Next Time, the Whale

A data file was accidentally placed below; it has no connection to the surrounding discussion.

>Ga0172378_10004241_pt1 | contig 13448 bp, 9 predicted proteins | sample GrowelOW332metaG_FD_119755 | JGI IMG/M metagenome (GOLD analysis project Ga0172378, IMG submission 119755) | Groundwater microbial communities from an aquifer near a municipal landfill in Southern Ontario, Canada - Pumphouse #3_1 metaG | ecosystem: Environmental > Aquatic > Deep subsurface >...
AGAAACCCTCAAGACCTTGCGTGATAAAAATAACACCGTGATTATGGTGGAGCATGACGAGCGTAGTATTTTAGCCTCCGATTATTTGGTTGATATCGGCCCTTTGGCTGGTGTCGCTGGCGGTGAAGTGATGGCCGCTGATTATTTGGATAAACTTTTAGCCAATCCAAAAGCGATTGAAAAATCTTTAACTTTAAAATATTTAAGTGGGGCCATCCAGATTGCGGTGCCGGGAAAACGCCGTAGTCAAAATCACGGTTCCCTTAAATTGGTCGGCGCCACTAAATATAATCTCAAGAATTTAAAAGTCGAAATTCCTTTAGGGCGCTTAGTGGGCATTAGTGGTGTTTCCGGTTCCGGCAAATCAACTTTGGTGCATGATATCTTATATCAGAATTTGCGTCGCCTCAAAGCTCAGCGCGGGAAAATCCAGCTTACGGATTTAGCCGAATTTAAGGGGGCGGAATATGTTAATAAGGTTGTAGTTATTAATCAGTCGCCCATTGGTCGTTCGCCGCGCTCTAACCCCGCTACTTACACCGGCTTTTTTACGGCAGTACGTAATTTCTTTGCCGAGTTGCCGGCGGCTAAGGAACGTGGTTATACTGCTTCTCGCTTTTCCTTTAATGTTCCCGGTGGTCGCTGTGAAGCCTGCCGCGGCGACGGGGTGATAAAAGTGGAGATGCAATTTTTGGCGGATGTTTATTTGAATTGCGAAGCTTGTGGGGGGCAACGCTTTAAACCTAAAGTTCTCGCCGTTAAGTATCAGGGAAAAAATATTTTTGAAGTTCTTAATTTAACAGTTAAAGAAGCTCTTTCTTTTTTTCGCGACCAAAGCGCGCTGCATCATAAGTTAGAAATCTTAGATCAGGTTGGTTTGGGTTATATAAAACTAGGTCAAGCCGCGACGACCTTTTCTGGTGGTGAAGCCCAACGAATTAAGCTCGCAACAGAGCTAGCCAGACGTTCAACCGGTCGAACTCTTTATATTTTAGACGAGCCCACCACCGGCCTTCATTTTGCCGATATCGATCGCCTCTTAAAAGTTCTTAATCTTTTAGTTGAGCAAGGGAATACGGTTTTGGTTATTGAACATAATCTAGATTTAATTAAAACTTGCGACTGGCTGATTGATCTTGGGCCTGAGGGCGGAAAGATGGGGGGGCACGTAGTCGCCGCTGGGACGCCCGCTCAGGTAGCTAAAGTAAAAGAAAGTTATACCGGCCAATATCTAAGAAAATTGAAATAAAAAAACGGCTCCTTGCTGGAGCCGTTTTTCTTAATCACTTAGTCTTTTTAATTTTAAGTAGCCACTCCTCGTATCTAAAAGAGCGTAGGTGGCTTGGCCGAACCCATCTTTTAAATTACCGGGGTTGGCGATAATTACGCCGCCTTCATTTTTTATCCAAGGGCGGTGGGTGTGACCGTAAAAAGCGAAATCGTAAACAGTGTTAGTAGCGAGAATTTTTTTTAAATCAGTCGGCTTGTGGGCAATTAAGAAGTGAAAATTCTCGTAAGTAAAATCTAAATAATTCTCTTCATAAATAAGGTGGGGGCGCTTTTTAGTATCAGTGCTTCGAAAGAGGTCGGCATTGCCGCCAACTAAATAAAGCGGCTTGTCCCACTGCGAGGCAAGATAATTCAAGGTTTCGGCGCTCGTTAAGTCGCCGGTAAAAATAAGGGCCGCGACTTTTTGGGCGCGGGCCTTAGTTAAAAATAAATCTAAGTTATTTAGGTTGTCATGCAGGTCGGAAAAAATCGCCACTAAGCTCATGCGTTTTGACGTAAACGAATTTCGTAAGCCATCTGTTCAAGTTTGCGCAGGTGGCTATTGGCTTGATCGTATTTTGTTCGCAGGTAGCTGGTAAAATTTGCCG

Paul picks Iceland, and I wonder if he does so because he knows that I am thinking of leaving him. Perhaps he has felt it in the hardness of my shoulder in our bed on Sunday morning or seen it in my eyes as I stand at the sink scrubbing the manure off the caps and gills of the mushrooms he hates but that I’ve now bought three weeks straight. We take turns choosing where we will go on vacation each year, our days off bankrolled and then blown on two weeks somewhere neither of us has been. He knows that I hate cold weather; that no matter how many layers I wear, how much Smartwool or quick-dry or fur bought in a secondhand store from some now-dead Russian babushka that I bundle myself into, the cold seeps through, and I am left to shiver, my bones knocking, my teeth chattering. I warm up again only hours after we have sought refuge inside, me in a steaming shower, head against the tile, staying there until the air is so thick that my lungs ache from the effort it takes to breathe. When it is my turn to pick, I choose places that are hot—bone-bleaching, skin-searing hot. I do not choose beaches, though, because I find them dreadful, just sand and waves and views of infinite nothingness. Instead, I chose Cambodia, where we sweated our way to the tops of temples, the breeze nothing more than the warm, damp breath of the gods; I chose Egypt, back when it was run by a dictator and not mad men protesting in the square; I chose Namibia, where even the desert was sunburnt, glowering red. “The landscape is supposed to be phenomenal,” Paul says, pulling up Web pages to show me—glaciers and waterfalls and thick-haired ponies—as I stand behind him in my pajamas brushing my teeth, a habit he hates. “Plus we might even get to see the northern lights.” Fantastic, I think, not only will it be cold, but it will also be dark. We are not leaving for a month, but I begin to collect hats and gloves and scarves, piling them in the chair in the corner of our bedroom, the one I don’t think either of us has ever sat in. At REI, I buy boots moved to the clearance rack to make room for sandals, and at the cash register, I buy the entire display of hand and foot warmers, little pouches that are supposed to keep my extremities warm by giving them some sort of chemical burn. I imagine it to be like getting a perm, though I haven’t permed my hair since seventh grade.